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Parson Weems' Fable

Grant Wood1939

Amon Carter Museum of American Art

Amon Carter Museum of American Art

Mason Locke Weems (1756–1825), known as Parson Weems, penned the fable of Washington chopping down his father’s cherry tree. With the rise of fascism in the 1930s, Wood felt a painting that harkened back to the father of the republic and legendary mystique of George Washington could boost the country’s patriotism.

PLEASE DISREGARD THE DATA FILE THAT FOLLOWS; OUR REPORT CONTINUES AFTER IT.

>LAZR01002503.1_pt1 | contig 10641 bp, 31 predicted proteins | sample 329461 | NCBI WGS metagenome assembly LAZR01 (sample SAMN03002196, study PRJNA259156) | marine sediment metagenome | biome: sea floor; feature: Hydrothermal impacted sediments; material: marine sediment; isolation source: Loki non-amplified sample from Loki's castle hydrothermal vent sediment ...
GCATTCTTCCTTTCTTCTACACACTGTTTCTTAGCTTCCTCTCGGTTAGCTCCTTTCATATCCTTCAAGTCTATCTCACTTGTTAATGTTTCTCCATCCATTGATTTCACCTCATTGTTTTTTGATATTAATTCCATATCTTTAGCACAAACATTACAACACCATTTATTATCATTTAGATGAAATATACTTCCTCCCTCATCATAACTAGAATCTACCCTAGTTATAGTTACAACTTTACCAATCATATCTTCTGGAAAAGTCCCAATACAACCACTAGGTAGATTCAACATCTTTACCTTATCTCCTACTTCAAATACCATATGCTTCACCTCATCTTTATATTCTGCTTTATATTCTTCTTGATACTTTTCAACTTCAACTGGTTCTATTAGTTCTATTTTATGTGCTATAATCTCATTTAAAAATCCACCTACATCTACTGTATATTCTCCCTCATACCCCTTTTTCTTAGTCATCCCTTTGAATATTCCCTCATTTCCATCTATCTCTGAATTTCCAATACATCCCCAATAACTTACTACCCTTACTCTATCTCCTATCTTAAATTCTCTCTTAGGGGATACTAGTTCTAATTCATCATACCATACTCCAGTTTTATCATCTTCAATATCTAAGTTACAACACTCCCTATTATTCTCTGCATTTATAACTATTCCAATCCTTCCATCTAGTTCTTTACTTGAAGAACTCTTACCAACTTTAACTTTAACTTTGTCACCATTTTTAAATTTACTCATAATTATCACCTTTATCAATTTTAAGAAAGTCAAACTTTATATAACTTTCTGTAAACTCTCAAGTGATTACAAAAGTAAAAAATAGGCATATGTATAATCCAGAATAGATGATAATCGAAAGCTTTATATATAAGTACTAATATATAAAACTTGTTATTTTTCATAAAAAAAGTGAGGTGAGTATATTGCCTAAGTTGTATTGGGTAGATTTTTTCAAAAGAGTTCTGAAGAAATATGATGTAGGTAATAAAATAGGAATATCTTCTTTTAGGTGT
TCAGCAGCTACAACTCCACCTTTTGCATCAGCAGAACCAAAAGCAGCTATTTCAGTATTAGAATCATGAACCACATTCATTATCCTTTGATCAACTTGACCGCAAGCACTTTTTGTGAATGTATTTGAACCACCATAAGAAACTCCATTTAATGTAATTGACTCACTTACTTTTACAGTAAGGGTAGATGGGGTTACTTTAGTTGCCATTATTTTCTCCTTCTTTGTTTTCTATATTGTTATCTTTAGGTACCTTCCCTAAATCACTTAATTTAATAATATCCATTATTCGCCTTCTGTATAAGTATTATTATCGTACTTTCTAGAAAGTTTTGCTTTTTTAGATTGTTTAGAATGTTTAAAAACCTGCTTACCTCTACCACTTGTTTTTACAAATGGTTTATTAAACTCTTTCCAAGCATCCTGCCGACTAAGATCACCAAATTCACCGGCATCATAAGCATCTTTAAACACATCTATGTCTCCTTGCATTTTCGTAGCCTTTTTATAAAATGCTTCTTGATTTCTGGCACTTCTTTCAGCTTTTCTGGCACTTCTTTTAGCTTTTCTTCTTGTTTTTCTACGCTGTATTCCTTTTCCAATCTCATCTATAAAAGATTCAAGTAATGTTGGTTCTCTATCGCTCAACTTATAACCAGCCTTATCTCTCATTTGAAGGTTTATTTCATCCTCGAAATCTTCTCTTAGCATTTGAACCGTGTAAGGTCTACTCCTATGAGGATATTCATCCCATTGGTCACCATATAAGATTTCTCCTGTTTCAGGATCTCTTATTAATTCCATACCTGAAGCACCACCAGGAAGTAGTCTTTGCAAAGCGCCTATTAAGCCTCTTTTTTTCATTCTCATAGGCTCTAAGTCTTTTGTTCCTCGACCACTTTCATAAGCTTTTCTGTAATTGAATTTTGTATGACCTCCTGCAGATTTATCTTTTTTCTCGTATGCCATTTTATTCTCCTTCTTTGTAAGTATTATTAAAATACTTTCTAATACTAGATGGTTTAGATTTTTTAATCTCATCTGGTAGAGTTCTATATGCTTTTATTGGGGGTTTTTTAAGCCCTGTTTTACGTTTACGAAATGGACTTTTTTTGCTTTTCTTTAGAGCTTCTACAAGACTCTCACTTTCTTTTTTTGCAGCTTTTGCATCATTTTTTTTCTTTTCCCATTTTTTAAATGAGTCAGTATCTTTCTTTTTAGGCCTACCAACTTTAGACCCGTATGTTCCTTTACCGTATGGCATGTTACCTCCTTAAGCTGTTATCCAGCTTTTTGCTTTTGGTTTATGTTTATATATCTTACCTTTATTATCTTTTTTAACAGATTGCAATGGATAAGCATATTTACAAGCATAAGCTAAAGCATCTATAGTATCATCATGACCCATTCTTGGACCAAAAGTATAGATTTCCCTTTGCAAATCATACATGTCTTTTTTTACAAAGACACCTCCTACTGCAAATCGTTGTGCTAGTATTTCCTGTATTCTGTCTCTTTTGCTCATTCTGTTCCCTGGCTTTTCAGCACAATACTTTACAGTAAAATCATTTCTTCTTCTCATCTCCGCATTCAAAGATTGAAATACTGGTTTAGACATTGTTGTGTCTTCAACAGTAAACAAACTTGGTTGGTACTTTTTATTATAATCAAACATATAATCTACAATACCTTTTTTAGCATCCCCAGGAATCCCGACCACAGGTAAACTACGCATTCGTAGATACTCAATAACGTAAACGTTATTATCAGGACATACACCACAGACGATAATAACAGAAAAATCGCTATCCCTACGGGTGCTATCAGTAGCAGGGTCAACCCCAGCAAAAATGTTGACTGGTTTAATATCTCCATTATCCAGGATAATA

Wood shows Weems gesturing toward a six-year-old George confessing to his father with the famous phrase, “I cannot tell a lie.” Rather than depicting young Washington, Wood borrowed the head from Gilbert Stuart’s iconic portrait of the first president, making him instantly recognizable, building on nineteenth-century beliefs that when it came to portraits of George, even if “a better likeness of him were shown to us, we should reject it; for, the only idea that we now have of George Washington, is associated with Stuart.”

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